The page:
Sunday, 30 May 2010

Caledonian Etape Scotland May 2010

May 14 2010
Tommy’s clean, fully laden and raring to begin this year’s adventures. (As it turned out later, it was too laden up in the fridge and freezer, with previously prepared meals, at it took three days to get down to temperature, and so, shock/horror there were no ice cubes for the G/T!!!).
We called in and stayed on Col’s brand new drive, and he’d even installed an outside socket ready for the Websters so that we could plug in!  Thanks Col.  A visit to Mums and Dad- Granny Web’s going on a Med cruise this week, so packing was at the top of the agenda.  Dad’s recovering well and getting cross with himself that ambitious DIY jobs are getting beyond him now- but he doesn’t realise that they’re beyond most people significantly younger than him!!

May 15
Couldn’t sleep in- too excited! Away for 7.30am and in Pitlochry, on the Milton of Fonab site for 1pm!  The site was filling up all afternoon.  Because it is the event of the year for Pitlochry, we booked our 3 night stay in the second week of January. 
Sunday’s Caledonian Etape ( a 81 mile cycle ride for Macmillans Cancer Charity) takes over the town.  The roads are closed, visitors and residents are housebound or walking between 7am and 2pm. And the place is full of visitors, which prompted one bitter, narrow-minded “person” to throw tacks onto the road approaching Schiehallion, causing major disruption to the event.  Clearly the 5000+ entrants weren’t put off by this, and in fact the reverse may have been the case.
We had a brief walk to Loch Fiskally and sighted a red squirrel close by. We revisited the Dam and Fishing Ladder with its 30 odd steps that the salmon have to negotiate, in order to return to their spawning grounds in the River Tummel.  We went there on our honeymoon, nearly 33yrs ago!  441 salmon had climbed the ladder so far this year.  You could only marvel at their journey.
A lovely meal at Port-na-Craig, part of a historic hamlet over the river from Pitlochry, right on the banks of the Tay.  We’d called in last year and promised ourselves we’d go there. The year’s wait wasn’t disappointed- haggis and neaps, followed by beautifully-cooked salmon.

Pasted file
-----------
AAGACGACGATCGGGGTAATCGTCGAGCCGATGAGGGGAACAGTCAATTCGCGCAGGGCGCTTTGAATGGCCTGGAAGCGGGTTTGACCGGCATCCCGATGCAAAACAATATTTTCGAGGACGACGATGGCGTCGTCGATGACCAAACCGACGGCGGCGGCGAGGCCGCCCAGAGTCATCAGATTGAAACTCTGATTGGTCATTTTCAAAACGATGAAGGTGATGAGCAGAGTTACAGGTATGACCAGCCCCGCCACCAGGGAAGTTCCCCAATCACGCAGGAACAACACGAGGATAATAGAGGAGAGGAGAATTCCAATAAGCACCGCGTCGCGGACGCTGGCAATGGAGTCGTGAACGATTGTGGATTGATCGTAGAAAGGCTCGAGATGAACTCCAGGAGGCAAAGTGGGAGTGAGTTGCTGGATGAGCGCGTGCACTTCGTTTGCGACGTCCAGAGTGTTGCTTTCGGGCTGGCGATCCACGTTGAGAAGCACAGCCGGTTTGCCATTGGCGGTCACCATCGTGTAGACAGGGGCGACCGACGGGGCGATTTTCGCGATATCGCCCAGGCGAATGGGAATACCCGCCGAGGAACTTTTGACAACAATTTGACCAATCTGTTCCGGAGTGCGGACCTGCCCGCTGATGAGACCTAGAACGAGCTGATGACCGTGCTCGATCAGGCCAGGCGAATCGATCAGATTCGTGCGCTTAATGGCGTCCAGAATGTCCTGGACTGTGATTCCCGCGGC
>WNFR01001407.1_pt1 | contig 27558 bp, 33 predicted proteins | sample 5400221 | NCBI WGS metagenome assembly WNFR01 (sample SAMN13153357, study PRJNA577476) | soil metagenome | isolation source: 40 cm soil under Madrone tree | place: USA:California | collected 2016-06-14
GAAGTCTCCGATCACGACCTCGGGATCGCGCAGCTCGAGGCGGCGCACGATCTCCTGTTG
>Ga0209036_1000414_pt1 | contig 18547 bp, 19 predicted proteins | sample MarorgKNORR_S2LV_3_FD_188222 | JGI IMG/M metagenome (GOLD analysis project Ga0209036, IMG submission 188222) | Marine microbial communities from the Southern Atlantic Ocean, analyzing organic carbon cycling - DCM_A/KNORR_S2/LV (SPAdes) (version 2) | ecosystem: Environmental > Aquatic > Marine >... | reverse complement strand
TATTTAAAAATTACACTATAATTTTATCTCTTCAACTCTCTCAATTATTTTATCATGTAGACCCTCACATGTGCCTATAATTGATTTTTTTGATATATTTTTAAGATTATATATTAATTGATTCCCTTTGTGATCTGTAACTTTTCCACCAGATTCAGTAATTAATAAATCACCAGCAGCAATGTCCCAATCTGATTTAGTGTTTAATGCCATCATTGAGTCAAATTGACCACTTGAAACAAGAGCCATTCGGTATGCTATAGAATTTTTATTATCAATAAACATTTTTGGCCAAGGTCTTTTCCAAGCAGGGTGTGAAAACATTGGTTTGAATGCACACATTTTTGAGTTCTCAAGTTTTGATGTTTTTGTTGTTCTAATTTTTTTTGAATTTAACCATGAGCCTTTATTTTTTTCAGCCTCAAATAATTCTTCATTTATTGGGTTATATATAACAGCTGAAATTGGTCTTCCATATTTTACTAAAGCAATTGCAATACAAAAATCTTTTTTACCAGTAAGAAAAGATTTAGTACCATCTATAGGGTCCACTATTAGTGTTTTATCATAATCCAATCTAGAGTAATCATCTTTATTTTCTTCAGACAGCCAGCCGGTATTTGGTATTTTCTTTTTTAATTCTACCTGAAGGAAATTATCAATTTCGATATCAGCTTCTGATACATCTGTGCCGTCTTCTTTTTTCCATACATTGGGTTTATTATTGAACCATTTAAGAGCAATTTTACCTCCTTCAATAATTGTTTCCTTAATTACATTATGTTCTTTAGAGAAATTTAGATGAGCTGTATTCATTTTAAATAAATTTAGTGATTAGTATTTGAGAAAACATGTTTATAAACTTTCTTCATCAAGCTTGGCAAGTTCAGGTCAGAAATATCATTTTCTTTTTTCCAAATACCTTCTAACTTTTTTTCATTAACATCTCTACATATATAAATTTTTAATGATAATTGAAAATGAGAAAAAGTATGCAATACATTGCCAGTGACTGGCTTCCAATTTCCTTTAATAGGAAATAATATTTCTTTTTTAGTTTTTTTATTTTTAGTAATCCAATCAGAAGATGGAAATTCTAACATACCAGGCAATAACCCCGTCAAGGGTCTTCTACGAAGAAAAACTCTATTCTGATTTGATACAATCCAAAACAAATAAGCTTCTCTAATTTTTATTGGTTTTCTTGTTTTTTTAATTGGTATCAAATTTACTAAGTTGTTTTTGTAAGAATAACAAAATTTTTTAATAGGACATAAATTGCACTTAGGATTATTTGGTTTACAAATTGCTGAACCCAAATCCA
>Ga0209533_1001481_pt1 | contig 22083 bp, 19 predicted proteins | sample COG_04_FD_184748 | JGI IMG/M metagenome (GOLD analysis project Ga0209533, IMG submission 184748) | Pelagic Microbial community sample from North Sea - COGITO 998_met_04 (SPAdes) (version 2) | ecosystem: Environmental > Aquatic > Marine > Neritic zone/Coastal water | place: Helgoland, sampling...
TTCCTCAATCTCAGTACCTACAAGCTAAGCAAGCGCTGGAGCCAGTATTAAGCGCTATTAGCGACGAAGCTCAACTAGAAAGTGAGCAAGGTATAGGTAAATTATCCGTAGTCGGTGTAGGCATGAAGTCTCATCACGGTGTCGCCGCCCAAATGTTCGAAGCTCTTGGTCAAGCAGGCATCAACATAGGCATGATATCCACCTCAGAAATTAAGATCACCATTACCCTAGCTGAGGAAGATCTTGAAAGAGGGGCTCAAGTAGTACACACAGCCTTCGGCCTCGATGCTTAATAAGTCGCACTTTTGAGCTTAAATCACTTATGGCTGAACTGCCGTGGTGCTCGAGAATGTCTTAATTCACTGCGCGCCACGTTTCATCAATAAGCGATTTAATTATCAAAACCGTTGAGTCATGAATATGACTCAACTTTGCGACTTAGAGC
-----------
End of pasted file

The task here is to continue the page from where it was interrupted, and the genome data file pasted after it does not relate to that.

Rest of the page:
May 16
A day of rest for me, because cycling today would make no difference to the outcome of tomorrow!  Ian went off for a short 30ml cycle ride to unstiffen his legs!!

May 17 The Big Day!
OK so Ian’s aiming for a personal best of under 5 hours.  For me it’s a taller order than that!  Let’s get the excuses out of the way!  A knee op a few month’s ago, a winter of negligible cycling, fell off bike in Mallorca and damaged other knee, which is still very sore… the list goes on!!!  Bearing in mind I usually average 10-11 mls per hour, this would give me a finish time of approx 7 hours, which is about an hour after they reopen the roads, and presumably take your number off you!  The number of entrants might be reminiscent of the London Marathon, but there’s nobody coming in 10 hours wearing a nappy and sucking a dummy.  In order not to get “swept up” by the sweeper wagon, I would have to be averaging 13mls per hour, which I’d only ever done on a 40ml ride in the flatish terrain at the back of Alcudia!  So it wasn’t looking good.  Never mind, enjoy it!!
Friendly advice from neighbours on the site- you’ll get in a bunch and get swept along in the jet-stream.  Ian nods, taking it all in, and I’m thinking “shut up and leave me alone!”
The best piece of race organisation saw us fed down to the start line, all 5000 of us.  “I think I want a wee!”  Ben Fogle, James Cracknell and Graeme Obree are competing and starting us off. Ian’s start time means he’s way down the field with me, so he’s got to pass hundreds of cyclists just to get where he ought to be!